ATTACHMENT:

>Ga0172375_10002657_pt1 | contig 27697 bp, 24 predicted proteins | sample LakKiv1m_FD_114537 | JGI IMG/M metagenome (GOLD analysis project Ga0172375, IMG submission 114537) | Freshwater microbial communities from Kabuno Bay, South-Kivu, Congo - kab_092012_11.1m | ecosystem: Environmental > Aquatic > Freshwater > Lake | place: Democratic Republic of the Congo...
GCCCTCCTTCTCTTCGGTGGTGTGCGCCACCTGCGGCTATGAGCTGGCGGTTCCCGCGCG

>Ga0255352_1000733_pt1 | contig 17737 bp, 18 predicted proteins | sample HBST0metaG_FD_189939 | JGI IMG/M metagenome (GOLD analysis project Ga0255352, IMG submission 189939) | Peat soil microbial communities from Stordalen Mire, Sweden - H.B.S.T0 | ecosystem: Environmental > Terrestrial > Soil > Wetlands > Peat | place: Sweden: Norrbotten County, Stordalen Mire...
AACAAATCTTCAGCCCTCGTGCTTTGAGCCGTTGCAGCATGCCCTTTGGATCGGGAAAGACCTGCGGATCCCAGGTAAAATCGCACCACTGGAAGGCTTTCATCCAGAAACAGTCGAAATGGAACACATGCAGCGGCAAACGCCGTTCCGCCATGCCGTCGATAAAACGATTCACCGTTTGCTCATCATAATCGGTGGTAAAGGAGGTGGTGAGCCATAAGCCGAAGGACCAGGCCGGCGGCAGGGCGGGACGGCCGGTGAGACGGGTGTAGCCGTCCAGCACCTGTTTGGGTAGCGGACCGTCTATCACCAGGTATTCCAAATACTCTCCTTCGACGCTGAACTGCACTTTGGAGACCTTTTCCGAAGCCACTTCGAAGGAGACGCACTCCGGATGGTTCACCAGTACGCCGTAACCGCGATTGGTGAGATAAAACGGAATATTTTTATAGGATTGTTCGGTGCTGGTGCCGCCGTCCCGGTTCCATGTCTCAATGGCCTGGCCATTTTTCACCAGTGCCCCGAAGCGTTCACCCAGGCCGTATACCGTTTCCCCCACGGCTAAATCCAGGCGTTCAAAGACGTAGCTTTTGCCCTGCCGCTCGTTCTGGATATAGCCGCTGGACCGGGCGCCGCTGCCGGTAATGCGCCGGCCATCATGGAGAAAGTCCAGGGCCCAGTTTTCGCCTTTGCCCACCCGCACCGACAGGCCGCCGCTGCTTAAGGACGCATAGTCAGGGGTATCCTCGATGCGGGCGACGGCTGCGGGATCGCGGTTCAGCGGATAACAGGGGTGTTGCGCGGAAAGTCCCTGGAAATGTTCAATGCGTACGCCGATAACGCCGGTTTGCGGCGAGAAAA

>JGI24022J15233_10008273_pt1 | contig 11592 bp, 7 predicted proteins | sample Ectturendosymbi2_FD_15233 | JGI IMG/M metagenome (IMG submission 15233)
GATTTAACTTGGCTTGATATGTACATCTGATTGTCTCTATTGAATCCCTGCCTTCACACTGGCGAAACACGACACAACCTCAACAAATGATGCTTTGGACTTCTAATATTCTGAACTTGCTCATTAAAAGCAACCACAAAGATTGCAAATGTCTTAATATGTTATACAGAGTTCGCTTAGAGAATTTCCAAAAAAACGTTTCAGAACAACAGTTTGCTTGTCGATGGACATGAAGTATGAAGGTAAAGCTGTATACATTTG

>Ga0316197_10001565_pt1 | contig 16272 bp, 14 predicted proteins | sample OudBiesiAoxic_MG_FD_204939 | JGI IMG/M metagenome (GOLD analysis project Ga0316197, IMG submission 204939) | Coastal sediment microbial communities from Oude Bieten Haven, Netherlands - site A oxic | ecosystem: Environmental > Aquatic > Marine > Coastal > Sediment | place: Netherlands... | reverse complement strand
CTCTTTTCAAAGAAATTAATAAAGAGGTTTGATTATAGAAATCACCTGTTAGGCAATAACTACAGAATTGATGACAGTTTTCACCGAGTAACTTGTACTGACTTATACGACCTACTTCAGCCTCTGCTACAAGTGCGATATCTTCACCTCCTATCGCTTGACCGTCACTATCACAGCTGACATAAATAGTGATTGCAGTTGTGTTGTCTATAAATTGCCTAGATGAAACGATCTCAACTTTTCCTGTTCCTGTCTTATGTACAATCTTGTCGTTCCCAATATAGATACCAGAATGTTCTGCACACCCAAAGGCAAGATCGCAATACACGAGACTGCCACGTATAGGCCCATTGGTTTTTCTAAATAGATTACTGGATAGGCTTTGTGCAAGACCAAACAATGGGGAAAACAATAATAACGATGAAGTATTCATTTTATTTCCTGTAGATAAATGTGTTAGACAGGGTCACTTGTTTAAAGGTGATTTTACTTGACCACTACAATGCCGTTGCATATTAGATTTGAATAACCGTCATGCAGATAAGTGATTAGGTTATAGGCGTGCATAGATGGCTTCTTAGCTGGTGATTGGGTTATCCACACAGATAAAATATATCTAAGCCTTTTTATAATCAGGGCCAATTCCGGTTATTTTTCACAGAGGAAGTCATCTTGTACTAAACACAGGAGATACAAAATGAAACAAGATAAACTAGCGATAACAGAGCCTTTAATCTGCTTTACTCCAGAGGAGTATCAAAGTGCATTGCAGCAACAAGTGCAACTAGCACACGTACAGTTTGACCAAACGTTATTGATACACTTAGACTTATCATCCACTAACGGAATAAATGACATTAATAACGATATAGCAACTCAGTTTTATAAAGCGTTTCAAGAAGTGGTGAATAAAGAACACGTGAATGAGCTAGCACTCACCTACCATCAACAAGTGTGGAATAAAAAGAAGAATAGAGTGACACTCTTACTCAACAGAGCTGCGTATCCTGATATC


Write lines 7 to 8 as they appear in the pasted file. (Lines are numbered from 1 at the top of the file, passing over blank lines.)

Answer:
>Ga0316197_10001565_pt1 | contig 16272 bp, 14 predicted proteins | sample OudBiesiAoxic_MG_FD_204939 | JGI IMG/M metagenome (GOLD analysis project Ga0316197, IMG submission 204939) | Coastal sediment microbial communities from Oude Bieten Haven, Netherlands - site A oxic | ecosystem: Environmental > Aquatic > Marine > Coastal > Sediment | place: Netherlands... | reverse complement strand
CTCTTTTCAAAGAAATTAATAAAGAGGTTTGATTATAGAAATCACCTGTTAGGCAATAACTACAGAATTGATGACAGTTTTCACCGAGTAACTTGTACTGACTTATACGACCTACTTCAGCCTCTGCTACAAGTGCGATATCTTCACCTCCTATCGCTTGACCGTCACTATCACAGCTGACATAAATAGTGATTGCAGTTGTGTTGTCTATAAATTGCCTAGATGAAACGATCTCAACTTTTCCTGTTCCTGTCTTATGTACAATCTTGTCGTTCCCAATATAGATACCAGAATGTTCTGCACACCCAAAGGCAAGATCGCAATACACGAGACTGCCACGTATAGGCCCATTGGTTTTTCTAAATAGATTACTGGATAGGCTTTGTGCAAGACCAAACAATGGGGAAAACAATAATAACGATGAAGTATTCATTTTATTTCCTGTAGATAAATGTGTTAGACAGGGTCACTTGTTTAAAGGTGATTTTACTTGACCACTACAATGCCGTTGCATATTAGATTTGAATAACCGTCATGCAGATAAGTGATTAGGTTATAGGCGTGCATAGATGGCTTCTTAGCTGGTGATTGGGTTATCCACACAGATAAAATATATCTAAGCCTTTTTATAATCAGGGCCAATTCCGGTTATTTTTCACAGAGGAAGTCATCTTGTACTAAACACAGGAGATACAAAATGAAACAAGATAAACTAGCGATAACAGAGCCTTTAATCTGCTTTACTCCAGAGGAGTATCAAAGTGCATTGCAGCAACAAGTGCAACTAGCACACGTACAGTTTGACCAAACGTTATTGATACACTTAGACTTATCATCCACTAACGGAATAAATGACATTAATAACGATATAGCAACTCAGTTTTATAAAGCGTTTCAAGAAGTGGTGAATAAAGAACACGTGAATGAGCTAGCACTCACCTACCATCAACAAGTGTGGAATAAAAAGAAGAATAGAGTGACACTCTTACTCAACAGAGCTGCGTATCCTGATATC